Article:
Nitric oxide (NO) donors have been reported to induce choleresis via an increased excretion of glutathione. The effects of another gas molecule, carbon monoxide (CO), on bile formation are, however, inconsistent among previous reports. We investigated the sequential changes of bile output and the biliary contents in rats with or without CO supplementation to elucidate the mechanism of CO on bile excretion.
Dichloromethane (DCM) was gastrically fed to male Sprague-Dawley rats to yield CO by liver biotransformation. The rats were divided into DCM-treated (n = 7), DCM plus L-NAME-treated (n = 6), and corn oil-treated-(n = 8) groups. Bile samples were collected hourly to examine the flow rate and bile content. Serum levels of nitrite and nitrate 4 hours after DCM supplementation with or without NO synthase (NOS) inhibition were measured by capillary electrophoresis. The expression of hepatic inducible NOS was evaluated by Western blotting 6 hours after DCM administration.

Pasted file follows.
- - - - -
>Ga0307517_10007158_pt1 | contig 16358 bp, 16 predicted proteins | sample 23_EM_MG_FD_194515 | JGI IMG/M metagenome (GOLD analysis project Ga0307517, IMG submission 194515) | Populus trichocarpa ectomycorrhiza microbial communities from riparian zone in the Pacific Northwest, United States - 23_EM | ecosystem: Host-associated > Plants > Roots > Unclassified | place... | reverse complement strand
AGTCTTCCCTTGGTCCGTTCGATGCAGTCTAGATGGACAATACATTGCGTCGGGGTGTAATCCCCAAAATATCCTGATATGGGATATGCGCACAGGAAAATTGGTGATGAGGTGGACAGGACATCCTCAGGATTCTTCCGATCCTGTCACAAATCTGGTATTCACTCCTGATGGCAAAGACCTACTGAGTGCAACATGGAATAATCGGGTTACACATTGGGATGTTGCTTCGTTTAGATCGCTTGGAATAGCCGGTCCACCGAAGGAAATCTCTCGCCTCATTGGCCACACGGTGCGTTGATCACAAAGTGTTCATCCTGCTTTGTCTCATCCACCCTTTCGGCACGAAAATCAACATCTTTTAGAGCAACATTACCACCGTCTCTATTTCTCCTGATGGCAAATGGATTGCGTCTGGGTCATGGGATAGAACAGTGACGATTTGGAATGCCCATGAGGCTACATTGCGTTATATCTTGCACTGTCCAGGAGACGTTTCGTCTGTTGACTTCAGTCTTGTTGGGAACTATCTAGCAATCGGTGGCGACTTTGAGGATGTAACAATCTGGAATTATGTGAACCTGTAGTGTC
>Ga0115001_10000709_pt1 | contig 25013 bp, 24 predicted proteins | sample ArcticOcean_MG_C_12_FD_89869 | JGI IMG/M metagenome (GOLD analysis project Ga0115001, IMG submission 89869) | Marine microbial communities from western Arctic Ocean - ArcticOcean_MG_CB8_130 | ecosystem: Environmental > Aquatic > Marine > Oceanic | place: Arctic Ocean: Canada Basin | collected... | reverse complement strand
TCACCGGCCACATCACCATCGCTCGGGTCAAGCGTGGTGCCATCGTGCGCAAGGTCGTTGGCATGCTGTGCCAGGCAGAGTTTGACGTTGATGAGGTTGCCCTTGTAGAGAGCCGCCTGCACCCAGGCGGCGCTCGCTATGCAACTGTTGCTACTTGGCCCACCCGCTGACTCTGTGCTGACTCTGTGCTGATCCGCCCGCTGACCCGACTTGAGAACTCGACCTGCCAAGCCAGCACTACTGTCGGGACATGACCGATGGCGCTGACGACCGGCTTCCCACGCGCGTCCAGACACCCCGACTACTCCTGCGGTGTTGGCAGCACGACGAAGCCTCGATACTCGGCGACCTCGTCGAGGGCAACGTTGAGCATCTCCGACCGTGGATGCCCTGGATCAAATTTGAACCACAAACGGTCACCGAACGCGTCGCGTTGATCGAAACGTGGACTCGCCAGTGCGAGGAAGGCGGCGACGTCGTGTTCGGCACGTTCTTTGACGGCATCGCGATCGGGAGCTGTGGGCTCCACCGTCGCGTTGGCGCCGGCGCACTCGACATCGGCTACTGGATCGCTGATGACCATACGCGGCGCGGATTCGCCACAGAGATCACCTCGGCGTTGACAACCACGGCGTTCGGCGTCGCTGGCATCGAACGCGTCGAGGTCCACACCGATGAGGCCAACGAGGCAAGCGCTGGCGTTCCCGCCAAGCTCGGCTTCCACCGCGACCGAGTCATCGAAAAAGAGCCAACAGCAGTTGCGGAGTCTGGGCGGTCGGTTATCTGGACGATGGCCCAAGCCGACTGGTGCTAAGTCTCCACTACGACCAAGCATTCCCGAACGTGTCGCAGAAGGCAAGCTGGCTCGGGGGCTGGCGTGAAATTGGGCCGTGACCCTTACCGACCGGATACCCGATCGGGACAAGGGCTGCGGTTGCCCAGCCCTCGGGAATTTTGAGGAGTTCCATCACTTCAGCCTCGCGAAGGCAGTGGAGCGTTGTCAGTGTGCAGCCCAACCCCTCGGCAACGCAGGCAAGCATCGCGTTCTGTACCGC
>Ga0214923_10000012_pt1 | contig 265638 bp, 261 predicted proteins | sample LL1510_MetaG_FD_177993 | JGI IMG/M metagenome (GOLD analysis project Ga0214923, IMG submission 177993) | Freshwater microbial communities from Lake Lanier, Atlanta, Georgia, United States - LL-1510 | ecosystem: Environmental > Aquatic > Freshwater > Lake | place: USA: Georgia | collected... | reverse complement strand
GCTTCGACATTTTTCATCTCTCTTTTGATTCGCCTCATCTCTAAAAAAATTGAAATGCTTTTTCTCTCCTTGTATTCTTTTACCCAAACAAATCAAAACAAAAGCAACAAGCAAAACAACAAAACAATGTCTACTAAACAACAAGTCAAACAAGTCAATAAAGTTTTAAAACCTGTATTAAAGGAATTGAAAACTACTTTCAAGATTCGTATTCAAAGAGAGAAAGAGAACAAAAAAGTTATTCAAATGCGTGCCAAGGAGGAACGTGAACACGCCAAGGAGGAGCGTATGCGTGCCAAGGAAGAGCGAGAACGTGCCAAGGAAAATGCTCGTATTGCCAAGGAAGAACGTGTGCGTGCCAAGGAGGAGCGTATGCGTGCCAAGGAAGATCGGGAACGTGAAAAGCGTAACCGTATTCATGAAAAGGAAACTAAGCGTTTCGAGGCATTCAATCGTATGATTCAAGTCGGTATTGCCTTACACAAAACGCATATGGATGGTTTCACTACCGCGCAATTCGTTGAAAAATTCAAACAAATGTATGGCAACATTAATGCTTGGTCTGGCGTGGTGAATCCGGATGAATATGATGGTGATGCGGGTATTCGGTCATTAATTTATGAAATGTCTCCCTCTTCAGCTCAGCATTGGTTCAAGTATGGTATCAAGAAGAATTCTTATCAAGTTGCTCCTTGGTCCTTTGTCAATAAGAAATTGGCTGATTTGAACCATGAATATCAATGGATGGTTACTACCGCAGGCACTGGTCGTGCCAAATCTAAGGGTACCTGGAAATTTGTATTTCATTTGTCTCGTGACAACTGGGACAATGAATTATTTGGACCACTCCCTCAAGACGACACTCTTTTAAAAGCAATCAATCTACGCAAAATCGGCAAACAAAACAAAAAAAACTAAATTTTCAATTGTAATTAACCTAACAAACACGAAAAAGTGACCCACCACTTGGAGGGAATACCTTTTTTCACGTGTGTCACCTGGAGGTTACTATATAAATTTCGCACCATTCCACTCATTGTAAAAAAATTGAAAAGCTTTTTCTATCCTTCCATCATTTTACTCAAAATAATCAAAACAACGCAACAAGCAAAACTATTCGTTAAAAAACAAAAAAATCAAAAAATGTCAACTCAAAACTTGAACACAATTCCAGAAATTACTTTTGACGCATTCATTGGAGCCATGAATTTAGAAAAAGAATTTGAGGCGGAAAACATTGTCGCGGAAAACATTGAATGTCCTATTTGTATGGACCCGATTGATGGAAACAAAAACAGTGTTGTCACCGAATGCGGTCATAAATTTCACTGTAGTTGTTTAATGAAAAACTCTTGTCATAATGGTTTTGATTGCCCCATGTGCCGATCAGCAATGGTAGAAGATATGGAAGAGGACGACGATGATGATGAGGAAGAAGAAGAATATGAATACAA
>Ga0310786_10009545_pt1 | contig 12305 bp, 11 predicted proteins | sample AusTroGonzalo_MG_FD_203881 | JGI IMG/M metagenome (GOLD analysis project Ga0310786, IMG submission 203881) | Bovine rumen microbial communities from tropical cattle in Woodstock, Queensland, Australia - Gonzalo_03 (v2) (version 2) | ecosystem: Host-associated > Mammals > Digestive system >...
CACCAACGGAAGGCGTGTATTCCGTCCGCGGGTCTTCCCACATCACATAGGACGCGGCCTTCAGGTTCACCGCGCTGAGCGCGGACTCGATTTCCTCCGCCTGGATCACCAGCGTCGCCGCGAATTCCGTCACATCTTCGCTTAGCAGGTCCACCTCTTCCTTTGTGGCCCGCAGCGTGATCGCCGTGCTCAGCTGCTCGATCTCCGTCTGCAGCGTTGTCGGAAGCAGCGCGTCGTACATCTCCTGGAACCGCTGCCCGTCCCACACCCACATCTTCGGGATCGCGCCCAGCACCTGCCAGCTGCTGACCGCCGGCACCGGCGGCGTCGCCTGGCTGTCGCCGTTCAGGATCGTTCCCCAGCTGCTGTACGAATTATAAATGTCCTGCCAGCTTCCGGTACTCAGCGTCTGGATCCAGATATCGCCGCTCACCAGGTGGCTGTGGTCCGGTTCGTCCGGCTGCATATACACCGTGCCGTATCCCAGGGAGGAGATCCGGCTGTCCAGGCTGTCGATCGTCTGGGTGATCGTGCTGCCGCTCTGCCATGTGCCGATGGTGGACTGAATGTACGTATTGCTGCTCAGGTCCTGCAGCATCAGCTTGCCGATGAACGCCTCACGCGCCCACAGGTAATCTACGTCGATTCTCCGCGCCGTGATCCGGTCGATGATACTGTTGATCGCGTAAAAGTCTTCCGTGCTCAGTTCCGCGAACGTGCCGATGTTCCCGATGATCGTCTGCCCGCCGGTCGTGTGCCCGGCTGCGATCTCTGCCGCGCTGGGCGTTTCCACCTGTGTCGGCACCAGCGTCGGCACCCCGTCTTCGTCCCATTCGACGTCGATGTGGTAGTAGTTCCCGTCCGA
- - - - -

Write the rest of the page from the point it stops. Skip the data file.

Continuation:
Levels of carboxyhemoglobin rose to around 10% at 4 hours after DCM supplementation and were maintained until the end of the experiments. Bile flow increased after DCM supplementation and was associated with a concomitant increase of biliary glutathione and higher hepatic multidrug resistance-associated protein 2 (Mrp2) expression. Hepatic inducible NOS expression and serum nitrate/nitrite levels were also increased. Treatment with an NOS inhibitor (L-NAME) abolished the CO-induced glutathione excretion and choleresis, but not Mrp2 expression.
The present study demonstrated that CO enhanced biliary output in conjunction with NO by increasing the biliary excretion of glutathione. The increment in biliary glutathione was associated with an increased expression of hepatic Mrp2.
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